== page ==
Data minimization is a key principle of APRA, meaning it permits organizations to collect only the data necessary for a specific, given purpose. Users would retain more personally identifiable information (PII) per transaction, only doling out absolutely necessary data. Any transfer of data considered sensitive would require express written consent. It is therefore notable that the Act defines sensitive data as “data related to government identifiers, health, biometrics, genetics, financial accounts and payments, precise geolocation, log-in credentials, private communications, revealed sexual behavior, calendar or address book data, phone logs, photos and recordings for private use, intimate imagery, video viewing activity, race, ethnicity, national origin, religion or sex, online activities over time and across third-party websites, information about a minor under the age of 17, and other data the FCC defines as sensitive covered data by regulation.”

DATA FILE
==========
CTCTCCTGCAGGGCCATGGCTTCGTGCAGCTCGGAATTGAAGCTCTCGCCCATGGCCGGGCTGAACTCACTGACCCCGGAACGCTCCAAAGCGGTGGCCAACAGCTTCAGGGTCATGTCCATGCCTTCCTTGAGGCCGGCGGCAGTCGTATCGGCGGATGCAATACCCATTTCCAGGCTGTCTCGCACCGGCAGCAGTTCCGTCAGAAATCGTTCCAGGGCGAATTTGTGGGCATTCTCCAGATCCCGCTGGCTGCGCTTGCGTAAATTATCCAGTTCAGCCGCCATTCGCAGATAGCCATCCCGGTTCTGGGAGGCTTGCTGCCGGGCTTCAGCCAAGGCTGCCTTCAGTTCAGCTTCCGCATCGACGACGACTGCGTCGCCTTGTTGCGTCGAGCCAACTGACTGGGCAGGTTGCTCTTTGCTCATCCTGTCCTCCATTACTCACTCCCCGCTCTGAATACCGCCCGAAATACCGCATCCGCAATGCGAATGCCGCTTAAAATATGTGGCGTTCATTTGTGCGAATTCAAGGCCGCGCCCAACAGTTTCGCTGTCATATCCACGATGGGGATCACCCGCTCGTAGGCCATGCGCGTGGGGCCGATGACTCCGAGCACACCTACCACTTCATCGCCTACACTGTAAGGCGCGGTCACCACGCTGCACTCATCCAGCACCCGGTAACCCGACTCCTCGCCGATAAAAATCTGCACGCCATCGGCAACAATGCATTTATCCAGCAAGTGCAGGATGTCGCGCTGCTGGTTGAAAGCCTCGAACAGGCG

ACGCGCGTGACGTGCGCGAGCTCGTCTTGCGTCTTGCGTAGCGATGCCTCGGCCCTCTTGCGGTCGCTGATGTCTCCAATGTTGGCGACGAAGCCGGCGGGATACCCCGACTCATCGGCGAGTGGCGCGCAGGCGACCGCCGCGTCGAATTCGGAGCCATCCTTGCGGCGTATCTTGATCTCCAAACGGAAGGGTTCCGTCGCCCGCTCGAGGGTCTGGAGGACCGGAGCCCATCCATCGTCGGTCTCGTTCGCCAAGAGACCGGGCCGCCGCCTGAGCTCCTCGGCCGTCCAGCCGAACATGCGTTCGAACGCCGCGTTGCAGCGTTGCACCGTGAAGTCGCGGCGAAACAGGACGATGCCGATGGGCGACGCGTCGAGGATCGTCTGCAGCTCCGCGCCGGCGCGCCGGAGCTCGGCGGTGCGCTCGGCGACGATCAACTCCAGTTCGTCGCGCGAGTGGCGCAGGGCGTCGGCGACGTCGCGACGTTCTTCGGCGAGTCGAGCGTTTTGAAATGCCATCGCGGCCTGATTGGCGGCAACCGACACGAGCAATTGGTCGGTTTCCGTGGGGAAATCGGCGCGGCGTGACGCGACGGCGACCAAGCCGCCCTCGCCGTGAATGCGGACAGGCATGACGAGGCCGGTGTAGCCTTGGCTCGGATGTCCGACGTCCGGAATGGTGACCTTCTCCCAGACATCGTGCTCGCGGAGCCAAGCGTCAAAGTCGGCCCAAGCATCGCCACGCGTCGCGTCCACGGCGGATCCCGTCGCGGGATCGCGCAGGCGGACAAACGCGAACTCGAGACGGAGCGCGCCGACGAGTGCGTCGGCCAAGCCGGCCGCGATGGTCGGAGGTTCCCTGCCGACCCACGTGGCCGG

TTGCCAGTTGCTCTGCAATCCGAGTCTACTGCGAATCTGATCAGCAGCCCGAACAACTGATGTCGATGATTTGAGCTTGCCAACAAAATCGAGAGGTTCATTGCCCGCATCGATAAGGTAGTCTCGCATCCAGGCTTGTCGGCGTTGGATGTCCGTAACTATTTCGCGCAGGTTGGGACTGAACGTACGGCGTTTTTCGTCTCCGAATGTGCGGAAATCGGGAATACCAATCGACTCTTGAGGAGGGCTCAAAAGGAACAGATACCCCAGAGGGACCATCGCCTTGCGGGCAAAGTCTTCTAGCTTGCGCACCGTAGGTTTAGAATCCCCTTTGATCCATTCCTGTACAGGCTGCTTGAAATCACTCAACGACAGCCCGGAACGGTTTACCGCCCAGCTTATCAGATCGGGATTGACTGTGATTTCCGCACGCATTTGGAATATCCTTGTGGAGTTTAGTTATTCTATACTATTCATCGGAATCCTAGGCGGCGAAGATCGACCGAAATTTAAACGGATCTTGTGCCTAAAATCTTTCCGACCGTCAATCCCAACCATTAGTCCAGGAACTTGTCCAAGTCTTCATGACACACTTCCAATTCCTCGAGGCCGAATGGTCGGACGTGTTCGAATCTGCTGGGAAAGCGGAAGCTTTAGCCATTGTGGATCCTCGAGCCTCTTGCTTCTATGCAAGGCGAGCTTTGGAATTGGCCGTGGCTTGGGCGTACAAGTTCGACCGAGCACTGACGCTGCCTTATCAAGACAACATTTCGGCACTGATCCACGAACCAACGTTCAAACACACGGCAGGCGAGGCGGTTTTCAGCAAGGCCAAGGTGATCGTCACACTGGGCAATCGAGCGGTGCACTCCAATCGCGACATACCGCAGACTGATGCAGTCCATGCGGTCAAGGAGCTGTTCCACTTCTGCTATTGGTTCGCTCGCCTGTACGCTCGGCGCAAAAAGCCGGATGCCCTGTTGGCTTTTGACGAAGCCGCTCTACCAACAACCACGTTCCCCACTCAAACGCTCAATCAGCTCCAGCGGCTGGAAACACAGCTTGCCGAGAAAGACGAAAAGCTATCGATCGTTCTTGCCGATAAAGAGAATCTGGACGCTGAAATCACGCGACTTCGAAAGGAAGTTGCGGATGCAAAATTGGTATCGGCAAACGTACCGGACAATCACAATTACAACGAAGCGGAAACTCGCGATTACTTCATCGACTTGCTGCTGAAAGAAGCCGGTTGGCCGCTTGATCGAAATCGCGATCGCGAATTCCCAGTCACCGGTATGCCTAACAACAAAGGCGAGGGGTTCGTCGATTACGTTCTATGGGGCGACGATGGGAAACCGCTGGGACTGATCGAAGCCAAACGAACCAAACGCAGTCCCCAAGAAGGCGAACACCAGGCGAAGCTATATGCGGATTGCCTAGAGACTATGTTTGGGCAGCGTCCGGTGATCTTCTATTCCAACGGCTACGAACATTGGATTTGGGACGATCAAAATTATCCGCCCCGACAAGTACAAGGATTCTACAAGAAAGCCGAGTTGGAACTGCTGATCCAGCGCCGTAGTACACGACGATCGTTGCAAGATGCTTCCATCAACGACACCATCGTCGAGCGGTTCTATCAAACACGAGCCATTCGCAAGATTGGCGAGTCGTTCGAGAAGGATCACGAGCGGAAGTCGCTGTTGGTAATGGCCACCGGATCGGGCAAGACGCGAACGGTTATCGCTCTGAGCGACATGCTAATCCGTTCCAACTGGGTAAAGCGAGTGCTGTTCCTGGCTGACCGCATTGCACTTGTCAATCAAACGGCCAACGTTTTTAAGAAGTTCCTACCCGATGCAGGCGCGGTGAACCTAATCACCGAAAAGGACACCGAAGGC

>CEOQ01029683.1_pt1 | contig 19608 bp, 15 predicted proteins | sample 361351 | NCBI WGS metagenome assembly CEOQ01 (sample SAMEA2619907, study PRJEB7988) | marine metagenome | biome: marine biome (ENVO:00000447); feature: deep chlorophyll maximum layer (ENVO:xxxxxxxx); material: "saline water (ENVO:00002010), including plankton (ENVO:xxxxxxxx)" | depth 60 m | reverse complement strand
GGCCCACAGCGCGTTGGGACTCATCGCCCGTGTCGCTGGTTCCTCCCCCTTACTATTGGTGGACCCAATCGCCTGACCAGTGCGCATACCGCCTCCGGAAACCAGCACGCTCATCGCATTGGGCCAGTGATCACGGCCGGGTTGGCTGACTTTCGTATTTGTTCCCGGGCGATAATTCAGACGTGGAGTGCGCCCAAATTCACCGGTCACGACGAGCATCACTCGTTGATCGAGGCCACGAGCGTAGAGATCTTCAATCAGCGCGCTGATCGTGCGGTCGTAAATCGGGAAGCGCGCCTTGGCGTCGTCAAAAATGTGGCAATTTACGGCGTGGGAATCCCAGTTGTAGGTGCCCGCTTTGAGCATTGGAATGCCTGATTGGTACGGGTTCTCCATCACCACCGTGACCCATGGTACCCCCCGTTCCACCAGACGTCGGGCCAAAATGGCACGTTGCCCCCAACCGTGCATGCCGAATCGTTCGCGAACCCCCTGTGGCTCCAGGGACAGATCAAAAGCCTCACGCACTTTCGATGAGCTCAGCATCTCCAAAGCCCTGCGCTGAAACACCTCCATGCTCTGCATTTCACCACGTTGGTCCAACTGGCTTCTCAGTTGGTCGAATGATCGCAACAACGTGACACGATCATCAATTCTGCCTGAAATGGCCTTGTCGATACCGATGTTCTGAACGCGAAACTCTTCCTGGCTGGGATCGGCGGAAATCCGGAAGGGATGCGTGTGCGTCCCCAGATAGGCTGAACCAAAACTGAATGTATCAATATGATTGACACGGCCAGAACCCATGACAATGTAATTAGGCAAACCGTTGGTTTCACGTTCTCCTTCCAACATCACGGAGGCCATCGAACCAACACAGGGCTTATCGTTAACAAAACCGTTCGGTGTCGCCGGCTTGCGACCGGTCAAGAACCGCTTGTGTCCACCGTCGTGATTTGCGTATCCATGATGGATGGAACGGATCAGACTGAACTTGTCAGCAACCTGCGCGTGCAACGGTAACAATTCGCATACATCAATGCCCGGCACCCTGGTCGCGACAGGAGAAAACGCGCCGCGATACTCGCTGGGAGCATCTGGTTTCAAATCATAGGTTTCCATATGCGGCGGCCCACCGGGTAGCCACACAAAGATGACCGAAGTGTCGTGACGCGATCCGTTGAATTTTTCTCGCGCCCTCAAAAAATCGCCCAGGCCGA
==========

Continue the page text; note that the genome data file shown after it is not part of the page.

In other words, just about everything.

What is APRA responding to?

In an opinion piece for The Hill, Jonathan Joseph lays out the case for why a federal privacy law is needed. “The average American’s online activities are tracked and sold 747 times per day; in total, our data is tracked 178 trillion times per year,” writes Joseph. “This isn’t the background noise of the internet – it is the internet.”

The list of sources that Big Data has tapped is extensive. Browser history, location data and driving skills are all increasingly monitored. Some automakers collate driving data with additional info like race, genetic information and sexual activity. Childrens’ data, which safeguards are supposed to protect, is more vulnerable than we want to believe: “Dozens of data brokers were recently found to have sold children’s location, health and other data,” writes Joseph. “Google, meanwhile, reportedly allowed personalized ads to be served on YouTube videos made for children.”